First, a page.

You won’t find ’80s gaming classics more aged or hoary than Lode Runner or BurgerTime. It’s 100% fitting then that Super Granny 4 – the latest globetrotting adventure starring everyone’s favorite octogenarian – once again draws inspiration from these elderly gems. Adding a few nice nips and tucks, not to mention some intriguing new features, it’s mostly more of the same great action puzzler you know and love. And, as 160+ new levels prove, that’s not a bad thing by any stretch of the imagination.
As the tale opens, Granny’s busy reminiscing with her friends Kamila and Margaret about past adventures. Cue the chance to relive all should you choose the single-player campaign, whose individual stages – spread across dusty tombs, gaudy pet shows and Alaskan cruises – are displayed as buttons on a high-resolution quilt.
Of course, an awesome series of challenges that lets you control multiple characters simultaneously or play alongside a friend using one keyboard is also available. (One of its best features – the option to skip levels you get stuck on and jump on ahead.) There’s also a comprehensive level editor that lets you drag and drop your way to completely new challenges (and share them with other players via the Internet) in seconds flat. But honestly, whichever way you choose to get down, rest assured that weeks of solid replay value await.
Part of the appeal is due to collectible bonuses that add flair to your quilt. Really though – and it speaks volumes to the tender loving care invested into the title – it’s the actual hands-on action that’ll have you glued to the keyboard for hours at a time, despite featured scenarios’ standalone, bite-sized nature. Play’s pretty simple at surface value. Using your keyboard to run left/right or climb vines or ladders, you merely help granny navigate each stage (a series of interconnected platforms made of dirt, brick, rock, etc.) and collect lost kitties, who automatically follow her after being touched. These animals must then be returned to an exit gate, where points are awarded in increasing sums based on how many you’ve collected in one swoop. However, the catch is that the further you progress into the equally reflex-/brainpower-intensive adventure, the harder it becomes to retrieve the frisky felines, due to the presence of pesky obstacles, persistent enemies and ultra-tricky stage layouts.
Certainly, you’ve got some nice powers at your disposal, including the ability to dig holes that baddies such as men in black, angry dogs, bats, punks, mummies, magicians and evil mice can fall into, allowing you to walk on their heads. Items and power-ups littered about each landscape such as watering cans, keys, switches, bombs, buttons, frying pans and shopping bags also lend a helping hand, letting you swat foes away, hurl anvils at distant opponents or just open a new path forward. It additionally helps that time limits aren’t so much a concern as keeping track of your limited stock of lives and that, upon losing all of these extra chances, it’s possible to restart right where you left off. But the laundry list of pitfalls standing in your way is just as impressive – and even more fiendish to boot.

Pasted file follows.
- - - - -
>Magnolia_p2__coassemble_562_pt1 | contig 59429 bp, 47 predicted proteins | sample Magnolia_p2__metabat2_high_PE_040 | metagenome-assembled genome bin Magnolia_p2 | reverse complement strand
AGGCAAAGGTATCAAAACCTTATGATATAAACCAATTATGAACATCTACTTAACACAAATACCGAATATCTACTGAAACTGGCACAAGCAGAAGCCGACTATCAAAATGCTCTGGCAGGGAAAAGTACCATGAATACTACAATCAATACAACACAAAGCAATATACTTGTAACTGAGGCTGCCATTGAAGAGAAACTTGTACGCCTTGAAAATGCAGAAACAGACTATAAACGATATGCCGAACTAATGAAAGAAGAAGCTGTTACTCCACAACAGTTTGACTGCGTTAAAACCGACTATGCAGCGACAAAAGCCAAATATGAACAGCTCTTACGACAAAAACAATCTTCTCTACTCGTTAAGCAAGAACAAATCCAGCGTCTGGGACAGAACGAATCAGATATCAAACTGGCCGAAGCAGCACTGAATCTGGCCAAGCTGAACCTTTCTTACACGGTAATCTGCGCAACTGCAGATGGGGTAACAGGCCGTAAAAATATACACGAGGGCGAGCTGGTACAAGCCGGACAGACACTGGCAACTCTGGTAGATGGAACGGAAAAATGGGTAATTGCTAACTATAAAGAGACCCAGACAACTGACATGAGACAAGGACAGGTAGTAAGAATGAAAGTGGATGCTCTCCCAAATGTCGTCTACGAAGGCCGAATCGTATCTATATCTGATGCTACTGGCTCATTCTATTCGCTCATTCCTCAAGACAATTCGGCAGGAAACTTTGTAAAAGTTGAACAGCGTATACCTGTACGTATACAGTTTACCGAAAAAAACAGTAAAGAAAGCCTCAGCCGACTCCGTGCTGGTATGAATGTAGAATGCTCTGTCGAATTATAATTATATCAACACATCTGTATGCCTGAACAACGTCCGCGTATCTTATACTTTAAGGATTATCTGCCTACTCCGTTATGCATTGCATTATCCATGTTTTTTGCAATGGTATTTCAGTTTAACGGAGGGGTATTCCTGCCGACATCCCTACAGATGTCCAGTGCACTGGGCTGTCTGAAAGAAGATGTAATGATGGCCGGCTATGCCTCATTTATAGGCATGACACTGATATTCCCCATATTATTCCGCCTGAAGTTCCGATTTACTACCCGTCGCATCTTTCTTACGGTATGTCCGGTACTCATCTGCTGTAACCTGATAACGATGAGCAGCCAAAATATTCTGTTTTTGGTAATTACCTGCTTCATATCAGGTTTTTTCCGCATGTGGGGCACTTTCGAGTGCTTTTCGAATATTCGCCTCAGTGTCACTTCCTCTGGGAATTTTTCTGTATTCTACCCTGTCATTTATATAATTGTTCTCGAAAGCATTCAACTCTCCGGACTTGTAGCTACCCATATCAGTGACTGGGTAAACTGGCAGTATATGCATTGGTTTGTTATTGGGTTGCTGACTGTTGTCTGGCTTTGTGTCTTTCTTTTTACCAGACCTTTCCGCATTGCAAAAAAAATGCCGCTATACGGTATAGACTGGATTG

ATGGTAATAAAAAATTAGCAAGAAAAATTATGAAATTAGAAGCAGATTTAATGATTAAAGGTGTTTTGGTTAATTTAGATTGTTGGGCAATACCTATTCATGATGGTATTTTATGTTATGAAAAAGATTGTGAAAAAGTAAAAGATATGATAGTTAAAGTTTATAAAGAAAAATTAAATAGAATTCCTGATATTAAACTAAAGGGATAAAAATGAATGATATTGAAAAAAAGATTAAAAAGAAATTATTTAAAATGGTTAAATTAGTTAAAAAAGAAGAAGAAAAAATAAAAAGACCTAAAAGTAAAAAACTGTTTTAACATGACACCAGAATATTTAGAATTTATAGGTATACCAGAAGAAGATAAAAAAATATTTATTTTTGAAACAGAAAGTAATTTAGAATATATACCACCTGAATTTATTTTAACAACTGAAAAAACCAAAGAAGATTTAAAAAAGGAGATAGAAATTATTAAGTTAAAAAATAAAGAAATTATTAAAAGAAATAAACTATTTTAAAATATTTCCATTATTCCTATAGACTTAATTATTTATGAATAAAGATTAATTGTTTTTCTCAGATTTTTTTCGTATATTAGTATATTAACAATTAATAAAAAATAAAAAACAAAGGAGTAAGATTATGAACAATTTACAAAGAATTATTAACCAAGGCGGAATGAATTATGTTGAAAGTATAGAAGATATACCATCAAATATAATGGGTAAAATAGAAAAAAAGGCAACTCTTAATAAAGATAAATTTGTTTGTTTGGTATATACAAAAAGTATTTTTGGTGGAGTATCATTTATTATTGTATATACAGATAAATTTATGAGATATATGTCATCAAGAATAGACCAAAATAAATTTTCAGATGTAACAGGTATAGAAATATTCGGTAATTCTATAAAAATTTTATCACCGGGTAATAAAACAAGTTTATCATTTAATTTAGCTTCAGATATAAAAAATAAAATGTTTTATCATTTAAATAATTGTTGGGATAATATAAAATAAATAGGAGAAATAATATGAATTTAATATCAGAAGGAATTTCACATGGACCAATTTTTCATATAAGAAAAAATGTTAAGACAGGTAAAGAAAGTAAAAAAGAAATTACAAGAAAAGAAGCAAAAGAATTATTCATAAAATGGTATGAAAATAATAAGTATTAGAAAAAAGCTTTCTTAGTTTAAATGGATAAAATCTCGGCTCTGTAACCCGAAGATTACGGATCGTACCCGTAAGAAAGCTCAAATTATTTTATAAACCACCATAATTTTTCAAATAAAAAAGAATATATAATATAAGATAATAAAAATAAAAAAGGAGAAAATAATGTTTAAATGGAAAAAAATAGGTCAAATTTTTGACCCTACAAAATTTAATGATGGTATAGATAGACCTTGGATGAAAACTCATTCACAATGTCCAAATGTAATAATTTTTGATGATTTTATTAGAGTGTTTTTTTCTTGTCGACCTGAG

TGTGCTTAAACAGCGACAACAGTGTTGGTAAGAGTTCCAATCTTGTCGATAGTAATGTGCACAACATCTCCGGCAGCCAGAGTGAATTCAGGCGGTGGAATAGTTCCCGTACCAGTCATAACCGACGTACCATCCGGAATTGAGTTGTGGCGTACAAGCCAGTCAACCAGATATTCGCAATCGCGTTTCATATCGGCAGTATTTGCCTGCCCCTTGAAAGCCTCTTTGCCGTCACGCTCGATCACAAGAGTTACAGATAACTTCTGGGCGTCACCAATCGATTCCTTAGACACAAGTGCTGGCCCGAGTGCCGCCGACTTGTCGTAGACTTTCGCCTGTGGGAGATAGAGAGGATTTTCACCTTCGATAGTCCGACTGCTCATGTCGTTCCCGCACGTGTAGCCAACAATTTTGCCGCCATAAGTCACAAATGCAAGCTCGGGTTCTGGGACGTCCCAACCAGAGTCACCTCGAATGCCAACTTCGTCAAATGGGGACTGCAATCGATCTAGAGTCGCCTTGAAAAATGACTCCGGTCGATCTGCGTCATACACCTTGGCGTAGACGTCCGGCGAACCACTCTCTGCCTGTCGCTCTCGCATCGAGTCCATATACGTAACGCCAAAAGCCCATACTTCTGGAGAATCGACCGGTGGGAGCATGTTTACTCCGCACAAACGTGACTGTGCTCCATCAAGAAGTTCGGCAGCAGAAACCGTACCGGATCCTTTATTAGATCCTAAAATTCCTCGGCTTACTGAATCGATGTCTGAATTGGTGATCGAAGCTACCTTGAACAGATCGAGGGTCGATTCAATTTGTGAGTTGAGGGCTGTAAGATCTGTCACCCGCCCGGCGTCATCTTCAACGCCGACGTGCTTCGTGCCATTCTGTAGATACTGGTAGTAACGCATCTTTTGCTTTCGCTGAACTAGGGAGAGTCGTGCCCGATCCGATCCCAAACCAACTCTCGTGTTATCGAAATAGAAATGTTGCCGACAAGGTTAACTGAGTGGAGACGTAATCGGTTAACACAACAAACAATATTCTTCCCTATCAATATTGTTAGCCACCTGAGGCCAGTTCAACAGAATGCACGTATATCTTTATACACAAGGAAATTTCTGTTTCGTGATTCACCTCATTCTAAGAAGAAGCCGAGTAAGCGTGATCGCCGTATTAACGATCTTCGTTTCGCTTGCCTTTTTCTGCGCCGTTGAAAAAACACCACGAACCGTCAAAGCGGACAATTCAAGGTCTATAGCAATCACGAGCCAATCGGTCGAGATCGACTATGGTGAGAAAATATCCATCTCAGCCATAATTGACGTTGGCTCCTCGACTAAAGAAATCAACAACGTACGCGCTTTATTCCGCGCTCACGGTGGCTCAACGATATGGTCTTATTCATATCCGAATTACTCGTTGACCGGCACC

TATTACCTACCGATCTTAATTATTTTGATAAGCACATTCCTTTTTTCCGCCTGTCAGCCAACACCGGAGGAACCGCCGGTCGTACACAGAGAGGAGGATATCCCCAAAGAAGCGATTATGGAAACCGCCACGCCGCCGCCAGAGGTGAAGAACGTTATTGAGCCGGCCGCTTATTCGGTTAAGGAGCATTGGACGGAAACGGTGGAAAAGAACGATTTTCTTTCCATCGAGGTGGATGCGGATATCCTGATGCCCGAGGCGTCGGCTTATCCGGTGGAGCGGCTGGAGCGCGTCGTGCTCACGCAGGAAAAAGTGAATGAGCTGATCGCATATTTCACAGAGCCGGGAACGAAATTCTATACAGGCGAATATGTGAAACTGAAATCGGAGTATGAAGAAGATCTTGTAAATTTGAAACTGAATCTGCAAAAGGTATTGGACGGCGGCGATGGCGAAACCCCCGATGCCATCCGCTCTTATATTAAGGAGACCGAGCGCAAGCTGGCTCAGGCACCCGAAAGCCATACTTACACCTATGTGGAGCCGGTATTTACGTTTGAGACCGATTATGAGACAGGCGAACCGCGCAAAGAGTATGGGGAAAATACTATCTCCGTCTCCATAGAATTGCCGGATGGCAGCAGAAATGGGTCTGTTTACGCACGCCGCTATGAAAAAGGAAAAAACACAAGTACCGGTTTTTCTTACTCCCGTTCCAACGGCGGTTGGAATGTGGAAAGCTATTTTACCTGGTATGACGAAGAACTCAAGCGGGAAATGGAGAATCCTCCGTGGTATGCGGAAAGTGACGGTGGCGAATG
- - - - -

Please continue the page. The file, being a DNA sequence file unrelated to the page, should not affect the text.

From iced-over surfaces that make movement trickier to crates that must be moved in certain configurations and floors which suddenly fall right out from underneath you, you never know what to expect next. New side-by-side play configurations, wherein you must both control and keep two characters safe at the same time while switching between them to remove gates or flick barrier-lowering switches, will further tax your poor noggin.
Enemies aren’t all pushovers confined to a single patrol area either, with many giving pursuit so single-mindedly that they’ll intelligently free-fall from overhead monkey bars or race down ladders, adding extra pressure. The upshot here being that the difficulty level, following an initial tutorial phase, quickly ramps up to the point that you’ll need to think several steps ahead during any given scenario. And, of course, be willing to deal with the frustrating tendency for any retrieved, but not rescued, kitties to revert to their original position when you lose a life, resulting in multiple, repetitious playthroughs of more complex vignettes.
Thankfully, a brilliant presentation complete with dazzling comic book-style cutscenes, delightfully miniaturized depictions of objects/people and a jaunty soundtrack helps take the edge off. Granny and friends also offer superb comic relief via quirky speech samples, regularly making such quips as “There’s a spring in my step” after bouncing off jump-inducing coils or letting adversaries know “I’m mad as H-E-C-K!” Meaning that while you might be ready to “kick some tushie” too after having to sit through a stage for the 20th time after each previous, carefully-planned attempt meets with defeat due to poor timing or an errant button press, it won’t matter.
From global high-score rankings to downloadable custom-made adventures, as much intellectual challenge and hand-eye coordination-testing fun as Super Granny 4 presents, here’s hoping the old gray lady of casual gaming won’t be retiring anytime soon.